Tribal tattoos are very common designs, seen everywhere from the lower backs of young women to the flash on the walls of most tattoo shops. They consist of bold strokes of solid color, with designs made of swirls and sharp points. Because tribal tattoos are popular and have been around for so long, designing one unique to you can be challenging. Tribal tattoos are some of the first designs beginning tattoo artists learn, but that doesn't mean they're all created equal. Keeping the lines of a tribal tattoo smooth and the solid black fill even and thorough requires a certain level of expertise.
Things You'll Need
- Temporary Tribal Tattoo Kit
Purchase a fake tribal tattoo kit to begin getting ideas for your design. You can cut up the tattoos, piece them back together and apply them temporarily to your body to get an idea of the placement and size that works for you.
Look at other people's tribal tattoos and determine what you like and dislike about them. If the person will let you, make a rough sketch of the tattoo in a notebook and take it home with you to give you inspiration later.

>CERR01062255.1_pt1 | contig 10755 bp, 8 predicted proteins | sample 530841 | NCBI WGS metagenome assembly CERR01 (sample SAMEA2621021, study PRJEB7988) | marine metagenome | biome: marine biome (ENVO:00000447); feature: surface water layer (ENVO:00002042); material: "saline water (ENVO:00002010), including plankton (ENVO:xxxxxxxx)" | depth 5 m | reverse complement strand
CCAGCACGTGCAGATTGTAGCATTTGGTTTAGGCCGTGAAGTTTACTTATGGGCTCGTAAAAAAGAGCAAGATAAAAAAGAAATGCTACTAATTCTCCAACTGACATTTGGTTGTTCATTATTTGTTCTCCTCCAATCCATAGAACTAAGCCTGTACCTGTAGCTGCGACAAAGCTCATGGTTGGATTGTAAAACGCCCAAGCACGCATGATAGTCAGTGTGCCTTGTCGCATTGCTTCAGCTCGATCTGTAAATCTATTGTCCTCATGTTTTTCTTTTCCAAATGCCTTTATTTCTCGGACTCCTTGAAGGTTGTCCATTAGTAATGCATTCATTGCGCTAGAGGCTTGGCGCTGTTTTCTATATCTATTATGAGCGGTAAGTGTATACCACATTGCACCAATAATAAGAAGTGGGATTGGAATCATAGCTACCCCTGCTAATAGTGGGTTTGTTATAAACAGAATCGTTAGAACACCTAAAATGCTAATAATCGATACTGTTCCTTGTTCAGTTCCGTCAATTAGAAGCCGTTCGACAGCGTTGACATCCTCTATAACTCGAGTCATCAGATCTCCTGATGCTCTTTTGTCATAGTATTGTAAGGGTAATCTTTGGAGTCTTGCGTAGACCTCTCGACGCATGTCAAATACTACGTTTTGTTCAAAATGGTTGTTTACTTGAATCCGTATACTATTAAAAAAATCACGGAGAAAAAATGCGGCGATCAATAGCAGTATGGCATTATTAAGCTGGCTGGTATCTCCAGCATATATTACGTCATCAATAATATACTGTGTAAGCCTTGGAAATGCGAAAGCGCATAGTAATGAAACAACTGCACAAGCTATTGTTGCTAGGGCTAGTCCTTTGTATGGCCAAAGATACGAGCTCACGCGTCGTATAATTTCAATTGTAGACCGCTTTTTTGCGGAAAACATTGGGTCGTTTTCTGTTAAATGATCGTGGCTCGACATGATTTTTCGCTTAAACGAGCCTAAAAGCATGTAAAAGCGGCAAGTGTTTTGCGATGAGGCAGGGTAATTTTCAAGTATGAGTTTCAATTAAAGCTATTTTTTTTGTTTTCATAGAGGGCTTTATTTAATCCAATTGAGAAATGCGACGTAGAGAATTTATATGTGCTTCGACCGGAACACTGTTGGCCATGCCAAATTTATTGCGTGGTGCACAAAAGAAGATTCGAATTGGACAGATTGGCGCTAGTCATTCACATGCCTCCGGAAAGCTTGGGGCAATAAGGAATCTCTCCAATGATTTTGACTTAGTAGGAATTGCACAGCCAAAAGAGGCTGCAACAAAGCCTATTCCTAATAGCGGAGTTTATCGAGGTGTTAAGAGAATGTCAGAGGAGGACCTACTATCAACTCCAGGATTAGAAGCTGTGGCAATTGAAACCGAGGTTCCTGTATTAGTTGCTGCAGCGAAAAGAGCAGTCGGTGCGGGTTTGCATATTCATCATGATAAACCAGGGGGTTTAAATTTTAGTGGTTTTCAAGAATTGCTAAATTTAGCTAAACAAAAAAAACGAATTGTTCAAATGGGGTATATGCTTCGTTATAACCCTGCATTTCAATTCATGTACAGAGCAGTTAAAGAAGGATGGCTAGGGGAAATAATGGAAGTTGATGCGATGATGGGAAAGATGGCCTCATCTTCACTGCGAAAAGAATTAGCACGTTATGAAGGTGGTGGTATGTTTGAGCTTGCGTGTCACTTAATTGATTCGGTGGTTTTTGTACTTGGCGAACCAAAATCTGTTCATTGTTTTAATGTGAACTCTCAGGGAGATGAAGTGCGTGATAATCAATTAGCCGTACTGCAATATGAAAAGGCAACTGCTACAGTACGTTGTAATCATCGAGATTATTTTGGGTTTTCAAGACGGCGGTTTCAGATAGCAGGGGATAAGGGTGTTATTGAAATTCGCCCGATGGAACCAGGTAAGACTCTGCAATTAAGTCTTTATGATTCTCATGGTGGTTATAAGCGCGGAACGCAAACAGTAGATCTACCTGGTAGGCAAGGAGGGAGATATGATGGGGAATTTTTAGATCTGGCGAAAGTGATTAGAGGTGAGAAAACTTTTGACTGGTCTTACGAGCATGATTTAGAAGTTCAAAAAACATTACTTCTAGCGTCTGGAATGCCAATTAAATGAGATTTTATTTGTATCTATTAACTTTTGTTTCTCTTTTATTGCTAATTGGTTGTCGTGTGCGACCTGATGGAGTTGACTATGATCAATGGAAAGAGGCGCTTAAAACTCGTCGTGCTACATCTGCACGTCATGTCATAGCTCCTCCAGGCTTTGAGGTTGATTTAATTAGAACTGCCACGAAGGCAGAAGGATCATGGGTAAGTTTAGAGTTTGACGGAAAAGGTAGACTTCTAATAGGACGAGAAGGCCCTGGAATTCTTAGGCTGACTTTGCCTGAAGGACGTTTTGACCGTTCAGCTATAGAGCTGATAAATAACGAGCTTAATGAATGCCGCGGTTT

Incorporate an image into your tribal tattoo to make it somewhat more unique. Look to traditional Maori and Celtic imagery for designs that will integrate well with your tribal piece.
Visit as many tattoo shops as possible and view different artists' portfolios. Most experienced artists will have many tribal pieces in their books. Pay attention to the sharpness of the edges and the smoothness of the color. The solid black fill of most tribal designs can lead to scarring, particularly on keloid-prone skin. Keloids are raised scars more common on darker skin tones. Speak to artists about how they make the black ink look smooth and heal correctly, and choose the artist who seems most knowledgeable.
Take all your sketches and visual references with you to your tattoo appointment. The more information you can give your artist, the better. Listen to her advice and allow her to redraw your design in the way that will make the best tattoo.
Never get a budget tattoo, even if it's "just tribal." Save your money until you can afford to get your tribal tattoo from a reputable, licensed artist in a clean and professional shop. As the old saying goes, "A good tattoo ain't cheap, and a cheap tattoo ain't good."
Ann Jones has been writing since 1998. Her short stories have been published in several anthologies. Her journalistic work can be found in major magazines and newspapers. She has a Master of Fine Arts in creative writing.